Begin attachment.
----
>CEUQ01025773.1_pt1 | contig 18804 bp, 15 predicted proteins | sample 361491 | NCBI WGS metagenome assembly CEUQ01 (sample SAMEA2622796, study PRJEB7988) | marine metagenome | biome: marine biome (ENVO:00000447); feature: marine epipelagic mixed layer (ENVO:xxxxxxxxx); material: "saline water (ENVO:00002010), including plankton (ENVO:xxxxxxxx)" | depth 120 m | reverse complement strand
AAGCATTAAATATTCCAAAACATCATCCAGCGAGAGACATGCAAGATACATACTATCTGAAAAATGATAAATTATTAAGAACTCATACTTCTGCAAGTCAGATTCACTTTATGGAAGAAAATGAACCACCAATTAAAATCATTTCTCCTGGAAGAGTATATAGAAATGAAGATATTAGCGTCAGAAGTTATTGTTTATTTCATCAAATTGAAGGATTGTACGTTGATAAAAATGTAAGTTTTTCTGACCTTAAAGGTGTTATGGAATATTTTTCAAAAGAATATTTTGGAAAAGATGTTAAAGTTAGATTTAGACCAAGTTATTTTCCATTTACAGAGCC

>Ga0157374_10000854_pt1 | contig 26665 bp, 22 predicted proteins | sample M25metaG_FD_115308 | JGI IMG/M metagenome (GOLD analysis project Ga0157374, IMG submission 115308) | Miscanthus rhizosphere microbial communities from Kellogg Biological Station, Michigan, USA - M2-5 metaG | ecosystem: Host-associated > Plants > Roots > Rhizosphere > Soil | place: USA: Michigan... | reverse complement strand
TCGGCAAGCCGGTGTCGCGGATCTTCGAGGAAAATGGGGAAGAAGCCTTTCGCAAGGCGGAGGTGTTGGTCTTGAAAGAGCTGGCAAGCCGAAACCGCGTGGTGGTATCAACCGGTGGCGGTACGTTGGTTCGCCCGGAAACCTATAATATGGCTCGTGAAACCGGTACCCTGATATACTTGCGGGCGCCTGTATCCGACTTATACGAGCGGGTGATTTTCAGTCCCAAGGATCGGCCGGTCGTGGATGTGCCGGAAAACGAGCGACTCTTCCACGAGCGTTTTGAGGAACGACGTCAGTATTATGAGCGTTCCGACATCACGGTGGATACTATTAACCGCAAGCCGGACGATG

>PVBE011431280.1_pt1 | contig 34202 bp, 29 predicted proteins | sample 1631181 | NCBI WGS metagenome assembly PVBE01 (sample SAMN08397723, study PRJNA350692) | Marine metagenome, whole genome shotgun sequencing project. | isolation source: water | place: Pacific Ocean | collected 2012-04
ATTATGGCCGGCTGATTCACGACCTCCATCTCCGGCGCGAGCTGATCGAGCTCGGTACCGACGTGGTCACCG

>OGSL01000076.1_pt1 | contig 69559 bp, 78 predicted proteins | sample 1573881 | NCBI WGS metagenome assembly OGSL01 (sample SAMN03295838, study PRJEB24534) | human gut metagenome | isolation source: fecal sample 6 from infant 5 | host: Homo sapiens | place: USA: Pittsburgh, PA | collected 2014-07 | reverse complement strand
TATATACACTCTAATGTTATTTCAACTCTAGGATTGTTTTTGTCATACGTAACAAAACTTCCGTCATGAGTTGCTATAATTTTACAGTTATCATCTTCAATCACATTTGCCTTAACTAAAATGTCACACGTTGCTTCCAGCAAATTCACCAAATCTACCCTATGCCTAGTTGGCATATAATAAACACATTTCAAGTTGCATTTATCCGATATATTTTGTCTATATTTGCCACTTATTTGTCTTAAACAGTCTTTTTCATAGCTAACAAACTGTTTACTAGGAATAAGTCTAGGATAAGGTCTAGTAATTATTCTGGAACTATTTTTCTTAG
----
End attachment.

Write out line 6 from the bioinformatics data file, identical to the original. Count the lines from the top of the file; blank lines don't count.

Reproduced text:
ATTATGGCCGGCTGATTCACGACCTCCATCTCCGGCGCGAGCTGATCGAGCTCGGTACCGACGTGGTCACCG